Electric cars

Climate change report warns it’s ‘now or never’ to stop global warming

Climate change report warns it's 'now or never' to stop global warming

The latest report from the Intergovernmental Panel on Climate Change warns that average annual global greenhouse gas emissions from 2010 to 2019 have reached their highest levels in human history and that urgent action is needed.

The report released on Monday said emissions must be reduced across all sectors and countries should seek to wean themselves off fossil fuels, including industry and the transport sector.

“It’s now or never if we want to limit global warming to 1.5°C (2.7°F),” said Jim Skea, co-chair of IPCC Working Group III. “Without immediate and deep emission reductions across all sectors, this will be impossible.”

The assessment report notes that renewable energy technologies such as solar, wind and batteries have fallen in price by up to 85%, which should encourage their deployment.

” We are at the crossroads. The decisions we make now can ensure a viable future. We have the tools and the know-how to limit warming,” said IPCC Chairman Hoesung Lee.

“I am encouraged by the climate measures taken in many countries. There are policies, regulations and market instruments that are proving effective. If these are scaled up and applied more broadly and equitably, they can support deep emission reductions and spur innovation.

Global emissions are expected to be halved across all sectors by 2030 through reduced use of fossil fuels, widespread electrification, improved energy efficiency and fuel use alternatives such as hydrogen, urged the IPCC, although it acknowledged that the rate of growth has slowed.

In the transportation sector, President Joe Biden wants to “electrify” the federal fleet, but in fiscal year 2021 agencies purchased fewer than 700 plug-in vehicles.

Globally, while there was a 40% increase in electric vehicle sales from 2019 to 2020, the pandemic and supply chain disruptions challenged this transition. Electric vehicles represent 1% of the global car fleet.

The Utah Legislature recently approved $3 million in spending to bolster the state’s rural electric vehicle charging network, and Utah is part of a seven-state network seeking to electrify interstate corridors on a regional basis.

An electric vehicle charges at a charging station in the Salt Lake City Capitol on Tuesday, March 29, 2022.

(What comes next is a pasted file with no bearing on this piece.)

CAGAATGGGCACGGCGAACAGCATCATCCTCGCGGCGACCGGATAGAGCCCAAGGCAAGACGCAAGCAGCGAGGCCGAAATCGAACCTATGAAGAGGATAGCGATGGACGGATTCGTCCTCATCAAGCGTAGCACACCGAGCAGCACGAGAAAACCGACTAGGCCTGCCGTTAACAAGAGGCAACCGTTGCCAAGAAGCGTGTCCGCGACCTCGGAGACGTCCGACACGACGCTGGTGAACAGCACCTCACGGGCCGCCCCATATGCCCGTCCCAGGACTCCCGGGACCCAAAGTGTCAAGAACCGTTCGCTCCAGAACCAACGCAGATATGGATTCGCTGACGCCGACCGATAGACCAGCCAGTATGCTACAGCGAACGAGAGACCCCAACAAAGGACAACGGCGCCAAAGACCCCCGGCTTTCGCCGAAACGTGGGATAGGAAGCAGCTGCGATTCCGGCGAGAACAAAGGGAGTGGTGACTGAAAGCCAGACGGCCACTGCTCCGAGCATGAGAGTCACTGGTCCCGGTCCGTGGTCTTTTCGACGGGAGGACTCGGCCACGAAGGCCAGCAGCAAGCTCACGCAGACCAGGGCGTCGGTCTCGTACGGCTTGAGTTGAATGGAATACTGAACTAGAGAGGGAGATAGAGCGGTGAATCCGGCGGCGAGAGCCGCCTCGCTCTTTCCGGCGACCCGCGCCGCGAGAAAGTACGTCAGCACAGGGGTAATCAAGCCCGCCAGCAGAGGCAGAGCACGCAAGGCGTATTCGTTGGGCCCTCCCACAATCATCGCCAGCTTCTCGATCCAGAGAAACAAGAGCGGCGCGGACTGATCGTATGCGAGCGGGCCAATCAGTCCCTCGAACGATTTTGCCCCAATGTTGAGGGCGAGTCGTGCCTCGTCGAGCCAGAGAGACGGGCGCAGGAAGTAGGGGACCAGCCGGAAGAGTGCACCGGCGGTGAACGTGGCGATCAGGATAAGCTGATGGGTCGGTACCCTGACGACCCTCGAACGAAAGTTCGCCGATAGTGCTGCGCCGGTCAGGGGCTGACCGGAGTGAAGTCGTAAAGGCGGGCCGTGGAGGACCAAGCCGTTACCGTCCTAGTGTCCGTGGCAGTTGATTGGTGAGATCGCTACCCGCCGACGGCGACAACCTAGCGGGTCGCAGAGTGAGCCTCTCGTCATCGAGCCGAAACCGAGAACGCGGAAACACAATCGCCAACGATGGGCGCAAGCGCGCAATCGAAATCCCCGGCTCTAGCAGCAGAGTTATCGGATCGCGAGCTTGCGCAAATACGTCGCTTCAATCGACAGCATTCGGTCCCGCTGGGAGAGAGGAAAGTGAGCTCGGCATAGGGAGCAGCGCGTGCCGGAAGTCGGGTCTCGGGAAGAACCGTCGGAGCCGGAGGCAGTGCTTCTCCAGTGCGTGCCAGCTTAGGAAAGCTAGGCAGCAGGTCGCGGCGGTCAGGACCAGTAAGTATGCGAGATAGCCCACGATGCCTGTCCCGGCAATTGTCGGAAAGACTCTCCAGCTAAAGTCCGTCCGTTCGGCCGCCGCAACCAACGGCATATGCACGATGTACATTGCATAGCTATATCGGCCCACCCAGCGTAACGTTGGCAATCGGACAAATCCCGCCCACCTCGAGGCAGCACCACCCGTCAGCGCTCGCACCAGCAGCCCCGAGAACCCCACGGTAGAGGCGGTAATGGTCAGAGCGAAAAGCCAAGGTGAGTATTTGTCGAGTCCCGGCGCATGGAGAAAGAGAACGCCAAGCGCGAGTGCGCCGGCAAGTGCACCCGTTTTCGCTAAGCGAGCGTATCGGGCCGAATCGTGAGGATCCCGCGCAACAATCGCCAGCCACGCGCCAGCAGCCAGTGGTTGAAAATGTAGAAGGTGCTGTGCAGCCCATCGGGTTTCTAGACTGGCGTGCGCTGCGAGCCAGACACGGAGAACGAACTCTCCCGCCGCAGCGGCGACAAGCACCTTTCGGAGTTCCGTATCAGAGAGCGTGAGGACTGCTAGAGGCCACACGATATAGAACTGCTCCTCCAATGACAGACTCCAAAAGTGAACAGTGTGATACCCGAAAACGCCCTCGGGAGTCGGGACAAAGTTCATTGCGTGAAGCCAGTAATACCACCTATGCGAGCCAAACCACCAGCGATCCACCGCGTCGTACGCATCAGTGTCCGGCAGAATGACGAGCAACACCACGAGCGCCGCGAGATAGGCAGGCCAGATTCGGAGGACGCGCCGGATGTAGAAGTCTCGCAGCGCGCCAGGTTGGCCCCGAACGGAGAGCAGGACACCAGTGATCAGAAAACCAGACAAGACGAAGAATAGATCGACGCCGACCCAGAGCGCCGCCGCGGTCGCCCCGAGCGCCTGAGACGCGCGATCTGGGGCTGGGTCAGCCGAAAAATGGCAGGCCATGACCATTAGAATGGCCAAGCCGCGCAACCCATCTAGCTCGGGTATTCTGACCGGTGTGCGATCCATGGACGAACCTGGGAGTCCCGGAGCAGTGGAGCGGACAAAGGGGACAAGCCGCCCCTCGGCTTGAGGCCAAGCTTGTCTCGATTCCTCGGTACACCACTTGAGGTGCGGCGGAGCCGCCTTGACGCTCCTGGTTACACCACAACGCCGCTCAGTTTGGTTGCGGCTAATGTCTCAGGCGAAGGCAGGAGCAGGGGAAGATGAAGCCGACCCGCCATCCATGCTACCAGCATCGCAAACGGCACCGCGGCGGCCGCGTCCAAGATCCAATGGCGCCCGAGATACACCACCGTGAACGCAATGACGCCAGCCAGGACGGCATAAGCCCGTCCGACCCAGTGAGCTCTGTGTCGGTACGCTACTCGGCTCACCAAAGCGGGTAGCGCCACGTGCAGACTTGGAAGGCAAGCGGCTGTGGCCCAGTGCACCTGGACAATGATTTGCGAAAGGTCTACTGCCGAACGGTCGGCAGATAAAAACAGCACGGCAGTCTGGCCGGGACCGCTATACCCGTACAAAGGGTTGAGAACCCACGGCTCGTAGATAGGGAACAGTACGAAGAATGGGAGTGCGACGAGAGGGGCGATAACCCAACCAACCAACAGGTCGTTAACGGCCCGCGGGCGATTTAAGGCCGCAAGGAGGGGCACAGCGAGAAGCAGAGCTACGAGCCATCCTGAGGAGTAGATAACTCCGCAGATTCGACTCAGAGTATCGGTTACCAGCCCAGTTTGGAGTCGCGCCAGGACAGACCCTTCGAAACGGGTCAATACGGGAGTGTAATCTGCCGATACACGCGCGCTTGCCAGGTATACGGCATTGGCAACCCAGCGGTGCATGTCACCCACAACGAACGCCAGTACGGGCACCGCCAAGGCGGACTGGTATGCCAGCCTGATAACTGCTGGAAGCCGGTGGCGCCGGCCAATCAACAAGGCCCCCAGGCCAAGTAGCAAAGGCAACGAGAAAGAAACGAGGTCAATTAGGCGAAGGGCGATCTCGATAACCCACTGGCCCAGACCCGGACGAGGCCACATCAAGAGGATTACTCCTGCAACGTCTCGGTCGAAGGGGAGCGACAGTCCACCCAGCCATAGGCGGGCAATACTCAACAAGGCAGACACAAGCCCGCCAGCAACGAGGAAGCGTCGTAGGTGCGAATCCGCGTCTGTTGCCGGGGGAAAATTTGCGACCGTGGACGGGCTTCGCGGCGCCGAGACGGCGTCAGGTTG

Spenser Heaps, Deseret News

Washington wants to phase out gas-powered cars by 2030

Some Democratic-led western states are moving toward accelerating the adoption of electric vehicles, with Washington state the latest to get on board.

As part of a nearly $17 billion transportation package, Washington recently enacted go ahead washingtonwhich sets the goal that no new gas-powered passenger vehicles and light trucks will be sold in the state by 2030 and beyond.

“We want to be ready for 100% (electric vehicle sales) by 2030, that’s the goal,” said Matthew Metz, founder and co-executive director of Coltura, a nonprofit that has pushed the initiative as part of its platform to accelerate the switch from petrol and diesel to cleaner alternatives.

Metz said there’s nothing in the Move Ahead Washington package that rules out owning a gas-powered vehicle in say 2029, noting that there could be those types of vehicles on the road until 2050.

“My preference is to do this faster.”

As gas prices have risen more than 50% in just one year, Metz said adopting electric vehicles will become a new consideration for some consumers.

“By 2025-2026, it will also be cheaper to buy an electric vehicle than a gasoline-powered car due to fewer moving parts,” he said, pointing out that electric vehicles have about 20 parts. mobile compared to gas-powered cars with 2,000 moving parts.

The goal, he added, is to have a full mandate in effect by 2035, similar to what California plans to do — despite the potential for litigation or action by a different administration in a post-Biden era.

An impetus behind the Move Ahead Washington package is for the state to accelerate an orderly transition by building network capacity and transmission infrastructure where needed and ensuring a robust electric vehicle charging network.

“We have to do it in advance rather than when there’s a crisis and we have to catch up,” Metz said. “We need to take control of our future rather than leaving the clumsy government behind.”

Such an energy mandate wouldn’t fly in GOP-controlled Utah, but one lawmaker said innovation and a free market would move the state in that direction.

“I’m very supportive of reducing emissions, but very supportive of doing it without a mandate,” said Rep. Steve Handy, R-Layton and co-chair of the Utah Clean Air Caucus.

Handy has done extensive legislative work in the area of ​​clean energy and has also worked as a consultant in the area of ​​renewable energy.

“The free market, innovation, and technology are great for fulfilling wants and needs if government strays,” Handy said. “I think the free market will make that possible.”